Can graphene make better HgCdTe infrared detectors?
© Xu et al; licensee Springer. 2011
Received: 14 August 2010
Accepted: 23 March 2011
Published: 23 March 2011
We develop a simple and low-cost technique based on chemical vapor deposition from which large-size graphene films with 5-10 graphene layers can be produced reliably and the graphene films can be transferred easily onto HgCdTe (MCT) thin wafers at room temperature. The proposed technique does not cause any thermal and mechanical damages to the MCT wafers. It is found that the averaged light transmittance of the graphene film on MCT thin wafer is about 80% in the mid-infrared bandwidth at room temperature and 77 K. Moreover, we find that the electrical conductance of the graphene film on the MCT substrate is about 25 times larger than that of the MCT substrate at room temperature and 77 K. These experimental findings suggest that, from a physics point of view, graphene can be utilized as transparent electrodes as a replacement for metal electrodes while producing better and cheaper MCT infrared detectors.
As an ideal two-dimensional (2D) electronic system (2DES), graphene (single or a few layers of carbon atoms arranged in a hexagonal lattice)  has excellent electronic, electrical transport, and optical properties and interesting physical features . Electronically, the carrier density in graphene  can be as high as 1013 cm-2. It is much larger than that in conventional III-V and SiGe-based 2DESs. More importantly, the carrier density in graphene can be turned easily and efficiently through applying the gate voltages . From an electrical transport point of view, graphene has very high carrier mobility  which can reach up to 20 m2/Vs at room temperature. This value of carrier mobility is about 100 times larger than that in conventional Si-based materials. Furthermore and optically, graphene has a very high light transmittance across the spectrum from the UV to the infrared. The light transmission coefficient for monolayer or bilayer graphene on SiO2 or Si substrates is about 98 or 96%, respectively, in the visible regime . To utilize all these excellent properties and important features for device applications, one of the most significant and practical applications for graphene is in the area of transparent conducting material for optoelectronic devices such as photodetectors and optical displays. Recently, graphene has been proposed as a replacement for the conventional indium tin oxide (ITO) transparent electrodes in producing better and cheaper LCD devices . Such an important application of graphene is based mainly on its excellent electrical, transport, and optical properties in the visible bandwidth. In this study, we would like to explore the possibility to apply graphene in the infrared optoelectronic devices such as infrared photodetectors and light sources.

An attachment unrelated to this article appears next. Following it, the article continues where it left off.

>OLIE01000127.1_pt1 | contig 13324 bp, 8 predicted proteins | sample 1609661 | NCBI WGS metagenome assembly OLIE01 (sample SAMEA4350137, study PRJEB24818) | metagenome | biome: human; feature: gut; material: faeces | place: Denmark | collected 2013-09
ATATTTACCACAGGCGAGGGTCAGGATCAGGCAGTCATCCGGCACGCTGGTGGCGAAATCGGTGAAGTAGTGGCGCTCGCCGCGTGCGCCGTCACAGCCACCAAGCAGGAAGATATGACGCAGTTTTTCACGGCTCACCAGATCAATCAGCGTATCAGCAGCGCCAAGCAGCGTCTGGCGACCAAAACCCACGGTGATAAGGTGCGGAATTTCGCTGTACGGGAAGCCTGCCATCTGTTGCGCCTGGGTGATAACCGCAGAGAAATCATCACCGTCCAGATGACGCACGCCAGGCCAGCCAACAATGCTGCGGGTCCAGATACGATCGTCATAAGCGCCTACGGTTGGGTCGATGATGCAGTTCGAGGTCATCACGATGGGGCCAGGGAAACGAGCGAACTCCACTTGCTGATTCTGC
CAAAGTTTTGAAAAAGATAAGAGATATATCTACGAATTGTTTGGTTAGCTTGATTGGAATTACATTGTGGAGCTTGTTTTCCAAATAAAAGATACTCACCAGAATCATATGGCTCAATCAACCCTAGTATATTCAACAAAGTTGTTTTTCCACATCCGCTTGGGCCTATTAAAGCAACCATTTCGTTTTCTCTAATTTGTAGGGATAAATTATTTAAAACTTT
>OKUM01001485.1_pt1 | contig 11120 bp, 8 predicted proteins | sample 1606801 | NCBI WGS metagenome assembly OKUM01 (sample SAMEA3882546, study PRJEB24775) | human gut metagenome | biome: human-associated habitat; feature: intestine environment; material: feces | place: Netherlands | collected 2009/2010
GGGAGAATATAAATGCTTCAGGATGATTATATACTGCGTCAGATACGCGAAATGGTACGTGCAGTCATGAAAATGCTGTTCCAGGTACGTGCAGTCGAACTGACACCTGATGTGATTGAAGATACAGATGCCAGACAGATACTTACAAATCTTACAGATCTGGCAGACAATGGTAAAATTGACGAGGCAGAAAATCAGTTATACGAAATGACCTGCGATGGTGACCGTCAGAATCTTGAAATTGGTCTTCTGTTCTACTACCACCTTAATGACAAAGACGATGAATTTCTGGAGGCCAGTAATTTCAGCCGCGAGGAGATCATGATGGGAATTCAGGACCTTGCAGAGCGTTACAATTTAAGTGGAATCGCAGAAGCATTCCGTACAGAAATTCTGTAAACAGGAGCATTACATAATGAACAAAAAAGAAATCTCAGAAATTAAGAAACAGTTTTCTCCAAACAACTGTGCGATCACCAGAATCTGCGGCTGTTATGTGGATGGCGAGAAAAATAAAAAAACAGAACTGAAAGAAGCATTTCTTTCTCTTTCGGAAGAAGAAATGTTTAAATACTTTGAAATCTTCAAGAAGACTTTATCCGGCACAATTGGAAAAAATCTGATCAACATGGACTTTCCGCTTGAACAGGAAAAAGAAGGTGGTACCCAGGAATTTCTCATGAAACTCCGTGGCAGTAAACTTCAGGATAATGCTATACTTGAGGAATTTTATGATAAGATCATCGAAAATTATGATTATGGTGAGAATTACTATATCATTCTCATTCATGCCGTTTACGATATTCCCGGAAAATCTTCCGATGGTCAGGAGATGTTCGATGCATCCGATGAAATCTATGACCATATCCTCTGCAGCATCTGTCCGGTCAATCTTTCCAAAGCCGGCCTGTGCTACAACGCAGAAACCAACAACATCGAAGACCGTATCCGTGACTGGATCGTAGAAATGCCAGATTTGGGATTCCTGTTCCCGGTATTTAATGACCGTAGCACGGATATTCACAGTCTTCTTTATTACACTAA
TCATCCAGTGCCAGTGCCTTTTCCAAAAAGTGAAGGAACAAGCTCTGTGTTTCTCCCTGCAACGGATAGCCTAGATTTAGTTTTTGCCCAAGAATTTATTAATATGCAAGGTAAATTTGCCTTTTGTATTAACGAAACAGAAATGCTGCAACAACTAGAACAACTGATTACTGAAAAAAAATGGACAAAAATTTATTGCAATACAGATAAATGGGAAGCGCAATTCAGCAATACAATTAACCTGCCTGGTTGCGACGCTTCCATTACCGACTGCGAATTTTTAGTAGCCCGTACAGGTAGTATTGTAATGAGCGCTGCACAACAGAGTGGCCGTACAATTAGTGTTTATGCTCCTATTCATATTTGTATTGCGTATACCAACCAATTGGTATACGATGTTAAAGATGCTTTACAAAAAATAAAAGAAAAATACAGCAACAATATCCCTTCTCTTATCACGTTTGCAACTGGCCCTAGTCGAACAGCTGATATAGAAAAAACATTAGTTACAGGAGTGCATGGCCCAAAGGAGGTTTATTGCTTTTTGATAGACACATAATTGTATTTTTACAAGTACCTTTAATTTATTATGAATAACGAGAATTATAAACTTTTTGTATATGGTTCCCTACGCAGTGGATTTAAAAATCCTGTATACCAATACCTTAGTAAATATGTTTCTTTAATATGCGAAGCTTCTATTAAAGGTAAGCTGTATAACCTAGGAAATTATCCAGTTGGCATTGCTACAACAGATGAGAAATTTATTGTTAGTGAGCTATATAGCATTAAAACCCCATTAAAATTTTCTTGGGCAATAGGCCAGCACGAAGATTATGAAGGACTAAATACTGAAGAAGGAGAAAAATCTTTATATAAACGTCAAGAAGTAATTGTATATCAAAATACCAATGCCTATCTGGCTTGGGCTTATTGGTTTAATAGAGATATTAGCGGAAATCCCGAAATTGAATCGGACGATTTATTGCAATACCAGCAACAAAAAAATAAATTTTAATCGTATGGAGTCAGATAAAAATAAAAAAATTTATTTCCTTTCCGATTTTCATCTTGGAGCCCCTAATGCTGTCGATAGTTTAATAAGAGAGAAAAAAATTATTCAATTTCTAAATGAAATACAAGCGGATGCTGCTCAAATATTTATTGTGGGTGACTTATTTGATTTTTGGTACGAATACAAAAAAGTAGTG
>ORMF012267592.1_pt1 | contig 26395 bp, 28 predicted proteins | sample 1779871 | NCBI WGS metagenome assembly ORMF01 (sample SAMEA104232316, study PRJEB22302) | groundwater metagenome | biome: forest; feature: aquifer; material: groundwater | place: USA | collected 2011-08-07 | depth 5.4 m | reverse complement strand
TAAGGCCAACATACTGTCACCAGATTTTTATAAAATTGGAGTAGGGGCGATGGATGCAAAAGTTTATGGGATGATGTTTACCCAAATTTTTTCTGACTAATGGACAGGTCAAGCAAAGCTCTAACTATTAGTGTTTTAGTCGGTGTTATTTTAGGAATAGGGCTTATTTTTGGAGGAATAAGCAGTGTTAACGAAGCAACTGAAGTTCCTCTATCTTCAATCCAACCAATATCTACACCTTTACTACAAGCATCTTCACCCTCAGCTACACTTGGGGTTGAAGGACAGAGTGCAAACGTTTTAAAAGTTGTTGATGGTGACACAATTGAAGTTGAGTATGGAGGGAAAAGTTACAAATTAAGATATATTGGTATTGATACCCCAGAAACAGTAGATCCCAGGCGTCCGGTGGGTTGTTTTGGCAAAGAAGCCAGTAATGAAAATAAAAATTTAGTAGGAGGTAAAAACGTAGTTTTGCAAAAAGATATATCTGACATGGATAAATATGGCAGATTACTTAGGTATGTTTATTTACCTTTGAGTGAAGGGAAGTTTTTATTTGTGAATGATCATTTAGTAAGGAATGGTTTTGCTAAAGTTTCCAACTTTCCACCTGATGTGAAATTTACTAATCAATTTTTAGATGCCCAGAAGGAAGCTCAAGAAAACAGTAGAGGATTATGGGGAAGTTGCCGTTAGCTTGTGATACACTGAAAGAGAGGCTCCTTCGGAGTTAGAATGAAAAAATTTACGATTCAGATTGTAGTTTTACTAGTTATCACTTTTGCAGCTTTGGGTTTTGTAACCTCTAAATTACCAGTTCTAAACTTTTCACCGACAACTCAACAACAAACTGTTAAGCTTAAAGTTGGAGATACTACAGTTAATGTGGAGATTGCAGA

Principle of designing graphene transparent electrodes
where ϵ 1= 1 for air, ϵ2 is the high-frequency dielectric constant of the substrate material, and σ(ω) is the optical conductance of graphene. This equation suggests that the light transmittance of the graphene layer on a substrate decreases with the increasing dielectric constant of the wafer material at a fixed σ(ω). Moreover, it was found, both experimentally  and theoretically [12, 13], that in the short wavelength or visible regime σ(ω) = Ne 2 / 4ħ is a universal optical conductance with N being the number of layers in graphene film, whereas in the mid-infrared (MIR) bandwidth, there is an optical absorption window existing in graphene. The MIR absorption window in graphene is induced by inter- and intra-band optical absorption channels required for different transition energies [12, 13] and, therefore, the width and depth of the absorption window depend sensitively on carrier density (or gate voltage)  and temperature [12, 13]. The presence of the optical absorption window in the MIR bandwidth indicates that graphene has an even better light transmittance in the infrared regime. Hence, graphene can be applied for MIR optical and optoelectronic devices, especially for infrared transparent conducting material for various applications.